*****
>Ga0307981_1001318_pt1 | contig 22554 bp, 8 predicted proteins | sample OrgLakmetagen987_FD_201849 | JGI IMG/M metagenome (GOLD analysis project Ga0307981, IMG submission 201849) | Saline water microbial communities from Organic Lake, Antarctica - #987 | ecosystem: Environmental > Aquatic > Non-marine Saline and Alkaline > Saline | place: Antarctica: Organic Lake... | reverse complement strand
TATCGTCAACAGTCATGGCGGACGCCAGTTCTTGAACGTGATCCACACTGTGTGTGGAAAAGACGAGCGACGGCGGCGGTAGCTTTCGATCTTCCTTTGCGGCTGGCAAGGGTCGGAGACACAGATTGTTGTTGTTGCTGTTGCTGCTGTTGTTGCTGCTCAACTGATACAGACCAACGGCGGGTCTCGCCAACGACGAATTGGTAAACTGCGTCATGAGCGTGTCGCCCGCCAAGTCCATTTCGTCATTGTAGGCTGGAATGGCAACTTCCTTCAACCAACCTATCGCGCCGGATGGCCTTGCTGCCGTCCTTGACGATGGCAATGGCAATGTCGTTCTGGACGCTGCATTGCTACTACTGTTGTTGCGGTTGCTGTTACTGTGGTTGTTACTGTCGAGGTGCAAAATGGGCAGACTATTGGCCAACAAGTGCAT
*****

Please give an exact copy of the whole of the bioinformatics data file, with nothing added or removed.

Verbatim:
>Ga0307981_1001318_pt1 | contig 22554 bp, 8 predicted proteins | sample OrgLakmetagen987_FD_201849 | JGI IMG/M metagenome (GOLD analysis project Ga0307981, IMG submission 201849) | Saline water microbial communities from Organic Lake, Antarctica - #987 | ecosystem: Environmental > Aquatic > Non-marine Saline and Alkaline > Saline | place: Antarctica: Organic Lake... | reverse complement strand
TATCGTCAACAGTCATGGCGGACGCCAGTTCTTGAACGTGATCCACACTGTGTGTGGAAAAGACGAGCGACGGCGGCGGTAGCTTTCGATCTTCCTTTGCGGCTGGCAAGGGTCGGAGACACAGATTGTTGTTGTTGCTGTTGCTGCTGTTGTTGCTGCTCAACTGATACAGACCAACGGCGGGTCTCGCCAACGACGAATTGGTAAACTGCGTCATGAGCGTGTCGCCCGCCAAGTCCATTTCGTCATTGTAGGCTGGAATGGCAACTTCCTTCAACCAACCTATCGCGCCGGATGGCCTTGCTGCCGTCCTTGACGATGGCAATGGCAATGTCGTTCTGGACGCTGCATTGCTACTACTGTTGTTGCGGTTGCTGTTACTGTGGTTGTTACTGTCGAGGTGCAAAATGGGCAGACTATTGGCCAACAAGTGCAT